The EMT blew a breath through his thin lips. "That's rough. It happening right here, during a lesson."
Where else would it happen? Temnikova practically lived there, in the piano room. Gus wasn't your average ten-year-old, fumbling through "Clair de lune" and "London Bridge" while everyone who was forced to listen held back the eye rolls. He had a career. A following. Like Lucy used to have. And Zoya Temnikova had been working with him since he turned four, when Lucy's grandfather flew her to the States from Volgograd, set her up in an apartment down the street, and helped her become a legalized citizen.
Her dying at the piano made perfect sense.
Still, it was sad. She'd given her life to their family, and now it was over.
After the EMTs rolled the body out, Gus got up off the stairs and stood next to Lucy in the starkly hushed foyer. If he was upset about Temnikova, he didn't show it. When Lucy asked, "You okay, Gustav?" all he had to say about the death of the woman with whom he'd spent so much of his time over the last six years was:
"Mom's going to be pissed."
"She wasn't even that old." Lucy's mother, tall and straight-backed at the kitchen island, slapped a flank steak onto the cutting board.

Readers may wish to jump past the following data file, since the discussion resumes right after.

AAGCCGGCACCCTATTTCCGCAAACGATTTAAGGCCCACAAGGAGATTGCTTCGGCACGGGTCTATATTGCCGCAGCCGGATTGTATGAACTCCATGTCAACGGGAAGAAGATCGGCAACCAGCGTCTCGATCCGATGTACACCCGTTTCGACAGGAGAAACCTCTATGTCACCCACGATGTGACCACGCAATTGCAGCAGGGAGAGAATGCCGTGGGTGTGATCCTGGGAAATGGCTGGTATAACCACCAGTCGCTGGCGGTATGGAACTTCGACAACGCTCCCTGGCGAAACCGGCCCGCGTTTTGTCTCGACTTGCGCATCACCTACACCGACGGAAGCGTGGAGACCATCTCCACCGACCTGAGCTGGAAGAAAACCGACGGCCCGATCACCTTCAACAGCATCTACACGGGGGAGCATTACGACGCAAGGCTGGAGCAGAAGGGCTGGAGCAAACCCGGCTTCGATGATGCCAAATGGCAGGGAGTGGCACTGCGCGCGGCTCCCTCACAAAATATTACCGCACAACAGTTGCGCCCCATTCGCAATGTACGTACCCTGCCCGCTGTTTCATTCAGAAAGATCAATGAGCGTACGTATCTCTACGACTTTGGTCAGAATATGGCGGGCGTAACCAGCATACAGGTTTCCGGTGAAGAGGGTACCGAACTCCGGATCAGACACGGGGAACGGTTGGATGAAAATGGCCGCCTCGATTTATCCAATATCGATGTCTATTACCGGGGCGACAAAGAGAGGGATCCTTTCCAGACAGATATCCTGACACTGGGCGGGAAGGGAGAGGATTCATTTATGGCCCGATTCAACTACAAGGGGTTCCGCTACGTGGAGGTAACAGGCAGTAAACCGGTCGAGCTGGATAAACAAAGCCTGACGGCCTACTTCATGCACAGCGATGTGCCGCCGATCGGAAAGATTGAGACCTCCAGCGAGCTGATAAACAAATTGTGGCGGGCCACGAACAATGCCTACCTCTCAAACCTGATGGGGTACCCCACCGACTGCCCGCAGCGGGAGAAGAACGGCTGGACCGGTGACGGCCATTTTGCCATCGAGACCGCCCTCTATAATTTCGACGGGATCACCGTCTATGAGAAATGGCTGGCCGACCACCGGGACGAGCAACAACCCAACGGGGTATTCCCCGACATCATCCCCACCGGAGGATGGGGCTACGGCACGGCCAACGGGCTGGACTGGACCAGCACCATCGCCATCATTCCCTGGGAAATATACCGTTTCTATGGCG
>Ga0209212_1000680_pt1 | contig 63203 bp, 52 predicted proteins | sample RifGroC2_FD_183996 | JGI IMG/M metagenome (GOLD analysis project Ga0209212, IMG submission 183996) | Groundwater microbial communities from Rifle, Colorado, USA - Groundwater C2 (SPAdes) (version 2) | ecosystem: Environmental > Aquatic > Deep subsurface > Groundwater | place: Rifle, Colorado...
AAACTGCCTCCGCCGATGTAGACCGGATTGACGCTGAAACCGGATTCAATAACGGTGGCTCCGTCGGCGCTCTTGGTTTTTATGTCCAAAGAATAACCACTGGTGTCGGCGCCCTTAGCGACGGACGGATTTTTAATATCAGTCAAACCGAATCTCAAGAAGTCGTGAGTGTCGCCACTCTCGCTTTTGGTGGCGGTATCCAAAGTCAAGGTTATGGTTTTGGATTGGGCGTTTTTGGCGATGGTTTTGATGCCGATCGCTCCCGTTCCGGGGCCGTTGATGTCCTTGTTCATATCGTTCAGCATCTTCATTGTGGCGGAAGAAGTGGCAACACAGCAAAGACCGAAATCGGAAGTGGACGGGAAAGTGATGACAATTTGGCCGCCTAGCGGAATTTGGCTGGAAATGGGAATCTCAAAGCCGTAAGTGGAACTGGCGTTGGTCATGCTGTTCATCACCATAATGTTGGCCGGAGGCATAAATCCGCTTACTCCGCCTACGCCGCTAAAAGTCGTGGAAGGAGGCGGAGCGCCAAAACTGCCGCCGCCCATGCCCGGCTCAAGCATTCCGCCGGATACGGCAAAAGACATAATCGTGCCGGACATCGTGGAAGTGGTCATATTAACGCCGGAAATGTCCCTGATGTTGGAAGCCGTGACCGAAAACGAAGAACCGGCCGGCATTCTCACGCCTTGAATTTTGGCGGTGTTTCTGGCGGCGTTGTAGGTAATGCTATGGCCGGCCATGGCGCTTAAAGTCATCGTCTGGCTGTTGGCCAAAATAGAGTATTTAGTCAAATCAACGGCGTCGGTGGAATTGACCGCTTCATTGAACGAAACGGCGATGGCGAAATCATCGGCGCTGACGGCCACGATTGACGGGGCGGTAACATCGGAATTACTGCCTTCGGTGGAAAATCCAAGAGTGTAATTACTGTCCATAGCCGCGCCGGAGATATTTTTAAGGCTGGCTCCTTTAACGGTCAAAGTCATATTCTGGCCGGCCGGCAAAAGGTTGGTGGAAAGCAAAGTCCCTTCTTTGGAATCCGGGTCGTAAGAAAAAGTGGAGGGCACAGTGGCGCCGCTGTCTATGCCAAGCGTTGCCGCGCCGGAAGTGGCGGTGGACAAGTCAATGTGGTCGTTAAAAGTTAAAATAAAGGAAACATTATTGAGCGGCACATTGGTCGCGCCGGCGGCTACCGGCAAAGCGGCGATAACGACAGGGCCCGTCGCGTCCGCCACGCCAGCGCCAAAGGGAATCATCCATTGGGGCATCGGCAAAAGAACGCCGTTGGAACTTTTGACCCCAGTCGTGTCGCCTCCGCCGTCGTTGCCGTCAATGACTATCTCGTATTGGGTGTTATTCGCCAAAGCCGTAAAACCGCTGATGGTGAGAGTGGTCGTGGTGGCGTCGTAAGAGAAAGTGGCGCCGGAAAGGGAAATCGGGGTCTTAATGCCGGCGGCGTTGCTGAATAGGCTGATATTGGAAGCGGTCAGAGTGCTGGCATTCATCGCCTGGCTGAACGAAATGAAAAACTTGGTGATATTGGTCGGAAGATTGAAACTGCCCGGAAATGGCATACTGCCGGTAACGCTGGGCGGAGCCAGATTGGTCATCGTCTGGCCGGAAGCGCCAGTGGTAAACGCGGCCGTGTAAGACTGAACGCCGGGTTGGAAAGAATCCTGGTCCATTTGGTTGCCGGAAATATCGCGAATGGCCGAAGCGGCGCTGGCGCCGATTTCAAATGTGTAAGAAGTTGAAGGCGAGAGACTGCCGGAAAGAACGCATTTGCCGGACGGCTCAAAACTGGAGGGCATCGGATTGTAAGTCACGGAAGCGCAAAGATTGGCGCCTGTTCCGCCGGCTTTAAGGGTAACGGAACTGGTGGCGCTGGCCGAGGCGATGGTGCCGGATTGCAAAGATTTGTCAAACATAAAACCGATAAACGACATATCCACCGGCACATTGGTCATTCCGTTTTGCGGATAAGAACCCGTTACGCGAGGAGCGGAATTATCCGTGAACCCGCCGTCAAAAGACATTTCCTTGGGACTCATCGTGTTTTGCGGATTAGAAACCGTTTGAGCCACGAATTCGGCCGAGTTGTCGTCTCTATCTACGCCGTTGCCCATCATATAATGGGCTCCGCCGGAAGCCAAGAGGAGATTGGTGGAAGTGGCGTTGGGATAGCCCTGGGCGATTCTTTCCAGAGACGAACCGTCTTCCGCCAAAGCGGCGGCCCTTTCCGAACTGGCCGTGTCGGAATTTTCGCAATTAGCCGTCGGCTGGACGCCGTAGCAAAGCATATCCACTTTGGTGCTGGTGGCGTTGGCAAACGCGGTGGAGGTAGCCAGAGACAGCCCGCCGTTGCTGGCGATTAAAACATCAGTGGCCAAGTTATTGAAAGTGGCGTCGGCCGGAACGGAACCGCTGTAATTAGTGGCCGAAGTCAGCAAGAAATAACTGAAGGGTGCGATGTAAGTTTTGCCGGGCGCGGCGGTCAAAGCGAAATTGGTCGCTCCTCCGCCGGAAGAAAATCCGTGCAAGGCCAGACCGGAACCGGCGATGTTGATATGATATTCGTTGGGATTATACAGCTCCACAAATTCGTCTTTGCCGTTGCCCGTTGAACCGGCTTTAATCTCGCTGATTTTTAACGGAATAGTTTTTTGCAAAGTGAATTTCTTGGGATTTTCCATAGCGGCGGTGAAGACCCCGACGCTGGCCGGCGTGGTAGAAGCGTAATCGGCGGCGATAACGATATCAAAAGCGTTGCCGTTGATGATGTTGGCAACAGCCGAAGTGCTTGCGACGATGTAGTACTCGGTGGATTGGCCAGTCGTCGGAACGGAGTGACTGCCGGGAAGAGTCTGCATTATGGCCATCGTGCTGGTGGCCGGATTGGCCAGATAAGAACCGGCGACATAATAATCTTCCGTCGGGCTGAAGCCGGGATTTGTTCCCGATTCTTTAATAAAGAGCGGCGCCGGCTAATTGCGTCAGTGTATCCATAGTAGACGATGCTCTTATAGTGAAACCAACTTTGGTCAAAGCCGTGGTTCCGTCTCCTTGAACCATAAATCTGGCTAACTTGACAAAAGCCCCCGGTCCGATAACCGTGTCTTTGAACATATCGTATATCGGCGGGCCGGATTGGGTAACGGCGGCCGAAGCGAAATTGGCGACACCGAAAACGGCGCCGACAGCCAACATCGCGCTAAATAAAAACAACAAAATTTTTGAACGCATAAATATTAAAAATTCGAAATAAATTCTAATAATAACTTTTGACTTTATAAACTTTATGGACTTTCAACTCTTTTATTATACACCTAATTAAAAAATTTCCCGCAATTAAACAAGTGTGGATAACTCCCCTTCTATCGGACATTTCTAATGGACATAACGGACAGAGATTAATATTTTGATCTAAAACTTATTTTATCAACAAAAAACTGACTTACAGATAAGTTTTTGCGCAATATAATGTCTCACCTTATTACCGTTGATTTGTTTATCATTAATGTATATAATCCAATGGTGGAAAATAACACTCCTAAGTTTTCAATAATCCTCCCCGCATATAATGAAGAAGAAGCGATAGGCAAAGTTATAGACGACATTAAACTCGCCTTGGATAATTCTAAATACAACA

"She was ancient," Lucy said, skulking in the serving pantry between the kitchen and the dining room. Her father had parked himself on a stool at the island, Gus next to him. The two of them created a handy buffer zone between Lucy and her mom. She'd already gotten in trouble for not calling either of her parents or Grandpa Beck—or even Martin, their housekeeper, who'd been off—until the EMTs left. Her defense, which her mother did not appreciate, was, "It's not like any of you could have brought her back to life."
Now her father said, "Lucy's right. She was at that age when you can go anytime."
"She had a dinosaur neck," Gus added.
"Gus," Lucy said. "A little respect?"
Lucy's dad took a swallow of his Old Fashioned while her mother whacked the steak with a mallet and Lucy felt the in-and-out of her own breath. Since Temnikova's exit, she'd become weirdly aware of her lungs, her heart, everything in her body that worked to keep her alive.
"Well, it's terrible timing," her mother said. She put a grill pan down on the stove top. While it heated she strode toward Lucy, who took a nervous step back, until she realized the actual object of her mother's displeasure was the calendar that hung just inside the pantry. "Seven weeks." She gave Lucy a hard look, pointing at the calendar. "Not even seven. Closer to six and a half."